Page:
* Mao and Markets: The Communist Roots of Chinese Enterprise, Christopher Marquis, 5.15-6.45pm, SOAS. Info: [email protected]

Tuesday 6 June

* Beyond the Bill: Challenging the devisive rhetoric on migration, Migrant Voice network meeting, 6-8pm, free, 200A Pentonville Road, N1 9JP.




* Ai Weiwei: Making Sense, recent works and commissioned pieces inviting  meditation on value and humanity, art and activism, Design Museum, 224-238 Kensington High Street, W8, until 30 July.

+ Ai Weiwei: Designed to provoke

+ ‘I could throw away all my so-called art’

* Antelope, Malawian, Oxford-based artist Samson Kambalu’s sculpture on the Fourth Plinth in Trafalgar Square.

* Fire / Flood, Gideon Mendel’s recent photos from Nigeria + from dusk every evening a film showing devastated  communities across the world, Photographer’s Gallery, 16-18 Ramillies Street, W1, until 31 May.

* Nalini Malani: My Reality is Different, Indian video artist’s animations interact with gallery paintings and introduce images of global poverty, free, National Gallery, Trafalgar Square, WC2N 5DN, until 11 June.

* Hallyu! The Korean Wave!, showcasing South Korea’s dynamic popular culture and its global impact on cinema, drama, music, fandom, beauty and fashion. £20, V&A Museum, Cromwell Road, SW7 3RL, until 25 June.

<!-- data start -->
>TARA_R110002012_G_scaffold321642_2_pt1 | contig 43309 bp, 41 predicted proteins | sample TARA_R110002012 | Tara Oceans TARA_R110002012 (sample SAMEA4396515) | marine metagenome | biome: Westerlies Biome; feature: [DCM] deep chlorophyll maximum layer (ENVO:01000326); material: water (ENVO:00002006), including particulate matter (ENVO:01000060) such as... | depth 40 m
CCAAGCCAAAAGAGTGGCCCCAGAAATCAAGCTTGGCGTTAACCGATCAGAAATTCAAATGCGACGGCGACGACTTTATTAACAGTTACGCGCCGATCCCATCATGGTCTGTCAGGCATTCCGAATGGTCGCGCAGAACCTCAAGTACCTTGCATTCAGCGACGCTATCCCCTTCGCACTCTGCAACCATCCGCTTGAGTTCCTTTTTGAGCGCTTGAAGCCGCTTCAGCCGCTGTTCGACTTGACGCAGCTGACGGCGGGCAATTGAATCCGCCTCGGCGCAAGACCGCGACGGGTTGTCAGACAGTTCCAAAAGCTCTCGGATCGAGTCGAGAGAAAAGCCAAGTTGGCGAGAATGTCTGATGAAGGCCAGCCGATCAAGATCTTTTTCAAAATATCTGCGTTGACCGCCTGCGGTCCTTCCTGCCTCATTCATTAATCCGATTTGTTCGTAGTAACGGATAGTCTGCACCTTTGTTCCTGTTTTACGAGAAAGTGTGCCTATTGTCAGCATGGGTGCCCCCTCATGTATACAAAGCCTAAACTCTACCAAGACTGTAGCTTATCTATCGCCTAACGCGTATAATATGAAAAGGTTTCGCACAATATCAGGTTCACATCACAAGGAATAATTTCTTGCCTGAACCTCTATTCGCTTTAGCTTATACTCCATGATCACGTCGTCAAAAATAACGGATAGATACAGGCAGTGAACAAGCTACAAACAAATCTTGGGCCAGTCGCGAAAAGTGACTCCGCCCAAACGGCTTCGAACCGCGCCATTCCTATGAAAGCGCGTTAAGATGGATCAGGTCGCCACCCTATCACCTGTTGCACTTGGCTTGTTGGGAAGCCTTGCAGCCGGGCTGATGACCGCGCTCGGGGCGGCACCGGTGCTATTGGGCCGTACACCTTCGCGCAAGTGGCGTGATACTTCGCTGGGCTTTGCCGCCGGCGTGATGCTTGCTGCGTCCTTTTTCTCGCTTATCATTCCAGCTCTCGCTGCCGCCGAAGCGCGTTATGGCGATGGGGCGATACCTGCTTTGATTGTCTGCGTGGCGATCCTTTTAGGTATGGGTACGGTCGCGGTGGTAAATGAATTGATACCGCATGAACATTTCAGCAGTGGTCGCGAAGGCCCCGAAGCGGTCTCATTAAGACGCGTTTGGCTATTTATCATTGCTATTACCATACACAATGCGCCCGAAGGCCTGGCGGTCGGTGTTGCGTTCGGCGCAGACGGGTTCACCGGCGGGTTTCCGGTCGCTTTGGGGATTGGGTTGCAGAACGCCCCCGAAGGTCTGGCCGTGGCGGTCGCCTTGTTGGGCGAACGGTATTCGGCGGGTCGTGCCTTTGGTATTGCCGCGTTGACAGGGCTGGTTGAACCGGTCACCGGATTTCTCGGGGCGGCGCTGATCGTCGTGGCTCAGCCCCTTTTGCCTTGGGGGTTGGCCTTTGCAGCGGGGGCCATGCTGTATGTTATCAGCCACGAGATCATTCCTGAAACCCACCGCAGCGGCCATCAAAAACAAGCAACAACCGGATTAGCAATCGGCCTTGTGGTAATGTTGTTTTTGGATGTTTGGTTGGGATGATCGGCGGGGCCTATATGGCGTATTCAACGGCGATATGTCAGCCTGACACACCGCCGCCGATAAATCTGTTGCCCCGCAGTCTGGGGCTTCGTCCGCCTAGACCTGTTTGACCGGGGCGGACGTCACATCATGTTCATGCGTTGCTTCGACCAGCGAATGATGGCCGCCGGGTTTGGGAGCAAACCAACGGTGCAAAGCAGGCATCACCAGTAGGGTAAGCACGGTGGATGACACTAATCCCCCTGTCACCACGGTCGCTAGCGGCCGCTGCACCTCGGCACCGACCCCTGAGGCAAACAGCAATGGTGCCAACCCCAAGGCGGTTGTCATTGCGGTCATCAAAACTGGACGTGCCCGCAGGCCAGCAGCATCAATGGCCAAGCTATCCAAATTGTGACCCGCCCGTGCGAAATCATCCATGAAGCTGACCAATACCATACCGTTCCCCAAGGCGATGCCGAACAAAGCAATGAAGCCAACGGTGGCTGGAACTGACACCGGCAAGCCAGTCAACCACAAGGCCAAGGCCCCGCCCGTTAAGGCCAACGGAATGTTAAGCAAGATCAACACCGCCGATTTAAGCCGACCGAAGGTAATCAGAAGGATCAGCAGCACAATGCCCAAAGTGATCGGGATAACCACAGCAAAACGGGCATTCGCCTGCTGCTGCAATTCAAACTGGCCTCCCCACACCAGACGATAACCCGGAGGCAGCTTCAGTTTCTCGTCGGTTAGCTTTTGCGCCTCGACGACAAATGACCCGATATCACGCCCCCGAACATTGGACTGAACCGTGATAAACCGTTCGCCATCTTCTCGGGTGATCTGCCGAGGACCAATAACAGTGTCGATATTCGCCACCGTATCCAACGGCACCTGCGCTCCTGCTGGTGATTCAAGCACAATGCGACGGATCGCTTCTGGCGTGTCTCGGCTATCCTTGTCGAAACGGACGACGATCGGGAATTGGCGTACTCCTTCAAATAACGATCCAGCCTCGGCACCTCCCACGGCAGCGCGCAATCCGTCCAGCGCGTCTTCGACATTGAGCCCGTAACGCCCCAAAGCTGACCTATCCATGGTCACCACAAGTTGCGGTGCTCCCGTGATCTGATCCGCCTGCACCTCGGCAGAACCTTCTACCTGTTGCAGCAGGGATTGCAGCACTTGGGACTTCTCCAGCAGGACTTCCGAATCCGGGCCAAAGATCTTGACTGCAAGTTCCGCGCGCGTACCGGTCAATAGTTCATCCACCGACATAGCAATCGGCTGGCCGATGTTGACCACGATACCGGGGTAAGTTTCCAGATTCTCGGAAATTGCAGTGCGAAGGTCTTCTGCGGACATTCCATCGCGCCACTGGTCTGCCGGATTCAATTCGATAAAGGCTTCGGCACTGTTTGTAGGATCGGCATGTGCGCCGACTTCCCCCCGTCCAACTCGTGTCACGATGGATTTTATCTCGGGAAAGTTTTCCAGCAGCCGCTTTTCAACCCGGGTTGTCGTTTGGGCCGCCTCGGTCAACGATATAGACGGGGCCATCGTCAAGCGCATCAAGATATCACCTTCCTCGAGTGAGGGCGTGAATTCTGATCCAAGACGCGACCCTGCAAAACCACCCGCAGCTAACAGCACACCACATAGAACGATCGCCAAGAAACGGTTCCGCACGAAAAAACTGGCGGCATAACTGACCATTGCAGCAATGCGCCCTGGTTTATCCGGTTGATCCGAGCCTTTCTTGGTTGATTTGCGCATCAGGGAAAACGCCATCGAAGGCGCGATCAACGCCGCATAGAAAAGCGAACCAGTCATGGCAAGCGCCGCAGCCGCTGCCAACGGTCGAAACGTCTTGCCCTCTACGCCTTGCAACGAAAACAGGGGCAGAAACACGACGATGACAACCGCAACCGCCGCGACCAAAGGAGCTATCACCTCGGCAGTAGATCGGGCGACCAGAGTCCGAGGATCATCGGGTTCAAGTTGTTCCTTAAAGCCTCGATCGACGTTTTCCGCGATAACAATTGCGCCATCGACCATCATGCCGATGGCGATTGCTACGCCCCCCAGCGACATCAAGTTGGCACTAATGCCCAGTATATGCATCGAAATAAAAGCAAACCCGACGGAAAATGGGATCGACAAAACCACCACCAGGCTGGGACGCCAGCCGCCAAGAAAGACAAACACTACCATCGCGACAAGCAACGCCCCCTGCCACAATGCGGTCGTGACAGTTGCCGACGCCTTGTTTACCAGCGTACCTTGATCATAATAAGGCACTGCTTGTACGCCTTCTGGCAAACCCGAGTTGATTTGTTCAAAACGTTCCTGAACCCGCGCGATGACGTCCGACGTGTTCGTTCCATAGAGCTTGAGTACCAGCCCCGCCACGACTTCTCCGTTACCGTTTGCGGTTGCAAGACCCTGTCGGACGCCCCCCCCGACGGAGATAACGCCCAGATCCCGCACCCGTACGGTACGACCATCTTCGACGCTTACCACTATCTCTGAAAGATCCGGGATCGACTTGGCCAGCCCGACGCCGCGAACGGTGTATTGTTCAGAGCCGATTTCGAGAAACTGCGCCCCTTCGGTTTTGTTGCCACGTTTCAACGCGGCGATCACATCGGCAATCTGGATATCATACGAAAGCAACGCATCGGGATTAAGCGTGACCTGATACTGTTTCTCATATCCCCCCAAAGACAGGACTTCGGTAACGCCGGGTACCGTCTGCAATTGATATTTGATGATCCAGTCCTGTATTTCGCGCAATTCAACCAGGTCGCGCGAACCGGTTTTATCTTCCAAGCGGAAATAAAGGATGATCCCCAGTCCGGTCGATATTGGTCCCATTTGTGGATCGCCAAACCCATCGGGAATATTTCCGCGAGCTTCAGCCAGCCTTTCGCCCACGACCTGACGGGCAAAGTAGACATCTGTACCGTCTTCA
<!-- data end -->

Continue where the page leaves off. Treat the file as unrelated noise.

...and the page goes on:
+ The Korean Wave that spread around the world

+ The Korean Wave: From war to cultural powerhouse

* Migration Museum exhibition Taking Care of Business: Migrant Entrepreneurs and the Making of Britain (60,000 visitors so far: now extended until September) + Migrant Makers Market + installation exploring Evewright’s perspectives on growing up in Lewisham as the child of Windrush parents (until 16 July).  Free, Wednesdays to Sundays, 11am-5.30pm, Lewisham Shopping Centre, SE13 7HB.

+ Migrants mean business

* Collecting and Empire, trail making connections between archaeology, anthropology and the British Empire, British Museum, Great Russell Street, WC1B 3DG.

* British Library, installation of 6,328 books celebrates the ongoing contributions made by immigrants to Britain. Tate Modern, Bankside, SE1 9TG. Info: Installation / [email protected] / 07887 8888

* Akram Zaatari: Dance to the End of Love, 22-minute video installation of YouTube clips of Arab youths from West Asia and North Africa who have uploaded films of themselves to the internet, free, Tate Modern, Bankside, SE1 9TG. Info: 7887 8888 / Akram Zaatari

* Journeys to Hope, outdoor display sharing the journey of the Windrush generation before, during and after arriving in the UK, free, Autograph, Rivington Place, EC2A 3BA, until September.